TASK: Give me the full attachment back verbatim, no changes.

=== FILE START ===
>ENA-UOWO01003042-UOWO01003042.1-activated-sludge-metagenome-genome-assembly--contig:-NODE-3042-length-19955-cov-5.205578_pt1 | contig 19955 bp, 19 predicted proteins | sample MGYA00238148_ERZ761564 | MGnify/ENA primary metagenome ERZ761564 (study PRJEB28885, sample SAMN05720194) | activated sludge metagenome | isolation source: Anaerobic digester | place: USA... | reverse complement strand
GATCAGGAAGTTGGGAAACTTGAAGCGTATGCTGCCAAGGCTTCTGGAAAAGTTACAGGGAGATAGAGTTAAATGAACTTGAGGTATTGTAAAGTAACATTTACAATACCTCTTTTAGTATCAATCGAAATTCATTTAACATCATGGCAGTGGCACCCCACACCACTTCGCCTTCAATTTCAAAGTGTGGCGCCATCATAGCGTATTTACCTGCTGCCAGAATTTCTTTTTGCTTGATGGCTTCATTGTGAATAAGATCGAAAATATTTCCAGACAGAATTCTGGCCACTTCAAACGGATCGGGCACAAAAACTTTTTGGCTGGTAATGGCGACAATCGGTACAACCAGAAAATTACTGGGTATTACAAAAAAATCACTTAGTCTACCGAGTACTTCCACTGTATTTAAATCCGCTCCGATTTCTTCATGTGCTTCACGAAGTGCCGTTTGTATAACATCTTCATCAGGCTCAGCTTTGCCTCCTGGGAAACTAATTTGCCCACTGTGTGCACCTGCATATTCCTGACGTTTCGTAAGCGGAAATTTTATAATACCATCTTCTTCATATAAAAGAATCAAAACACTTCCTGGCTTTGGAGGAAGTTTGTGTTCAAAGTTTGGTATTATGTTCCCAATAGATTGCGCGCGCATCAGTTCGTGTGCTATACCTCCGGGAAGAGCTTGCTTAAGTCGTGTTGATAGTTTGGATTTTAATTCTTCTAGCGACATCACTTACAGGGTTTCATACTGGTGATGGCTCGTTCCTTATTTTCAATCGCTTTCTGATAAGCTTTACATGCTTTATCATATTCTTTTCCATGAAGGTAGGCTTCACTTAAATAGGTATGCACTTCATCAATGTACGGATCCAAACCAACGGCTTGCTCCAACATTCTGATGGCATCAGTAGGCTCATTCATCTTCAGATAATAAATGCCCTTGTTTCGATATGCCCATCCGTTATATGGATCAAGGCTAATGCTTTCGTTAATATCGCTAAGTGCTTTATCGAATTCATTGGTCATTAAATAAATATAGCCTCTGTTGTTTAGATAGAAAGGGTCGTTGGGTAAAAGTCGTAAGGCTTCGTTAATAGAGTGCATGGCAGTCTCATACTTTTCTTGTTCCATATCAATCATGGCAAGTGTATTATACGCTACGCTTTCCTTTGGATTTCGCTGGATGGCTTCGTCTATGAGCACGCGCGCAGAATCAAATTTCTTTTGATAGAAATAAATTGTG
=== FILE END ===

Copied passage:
>ENA-UOWO01003042-UOWO01003042.1-activated-sludge-metagenome-genome-assembly--contig:-NODE-3042-length-19955-cov-5.205578_pt1 | contig 19955 bp, 19 predicted proteins | sample MGYA00238148_ERZ761564 | MGnify/ENA primary metagenome ERZ761564 (study PRJEB28885, sample SAMN05720194) | activated sludge metagenome | isolation source: Anaerobic digester | place: USA... | reverse complement strand
GATCAGGAAGTTGGGAAACTTGAAGCGTATGCTGCCAAGGCTTCTGGAAAAGTTACAGGGAGATAGAGTTAAATGAACTTGAGGTATTGTAAAGTAACATTTACAATACCTCTTTTAGTATCAATCGAAATTCATTTAACATCATGGCAGTGGCACCCCACACCACTTCGCCTTCAATTTCAAAGTGTGGCGCCATCATAGCGTATTTACCTGCTGCCAGAATTTCTTTTTGCTTGATGGCTTCATTGTGAATAAGATCGAAAATATTTCCAGACAGAATTCTGGCCACTTCAAACGGATCGGGCACAAAAACTTTTTGGCTGGTAATGGCGACAATCGGTACAACCAGAAAATTACTGGGTATTACAAAAAAATCACTTAGTCTACCGAGTACTTCCACTGTATTTAAATCCGCTCCGATTTCTTCATGTGCTTCACGAAGTGCCGTTTGTATAACATCTTCATCAGGCTCAGCTTTGCCTCCTGGGAAACTAATTTGCCCACTGTGTGCACCTGCATATTCCTGACGTTTCGTAAGCGGAAATTTTATAATACCATCTTCTTCATATAAAAGAATCAAAACACTTCCTGGCTTTGGAGGAAGTTTGTGTTCAAAGTTTGGTATTATGTTCCCAATAGATTGCGCGCGCATCAGTTCGTGTGCTATACCTCCGGGAAGAGCTTGCTTAAGTCGTGTTGATAGTTTGGATTTTAATTCTTCTAGCGACATCACTTACAGGGTTTCATACTGGTGATGGCTCGTTCCTTATTTTCAATCGCTTTCTGATAAGCTTTACATGCTTTATCATATTCTTTTCCATGAAGGTAGGCTTCACTTAAATAGGTATGCACTTCATCAATGTACGGATCCAAACCAACGGCTTGCTCCAACATTCTGATGGCATCAGTAGGCTCATTCATCTTCAGATAATAAATGCCCTTGTTTCGATATGCCCATCCGTTATATGGATCAAGGCTAATGCTTTCGTTAATATCGCTAAGTGCTTTATCGAATTCATTGGTCATTAAATAAATATAGCCTCTGTTGTTTAGATAGAAAGGGTCGTTGGGTAAAAGTCGTAAGGCTTCGTTAATAGAGTGCATGGCAGTCTCATACTTTTCTTGTTCCATATCAATCATGGCAAGTGTATTATACGCTACGCTTTCCTTTGGATTTCGCTGGATGGCTTCGTCTATGAGCACGCGCGCAGAATCAAATTTCTTTTGATAGAAATAAATTGTG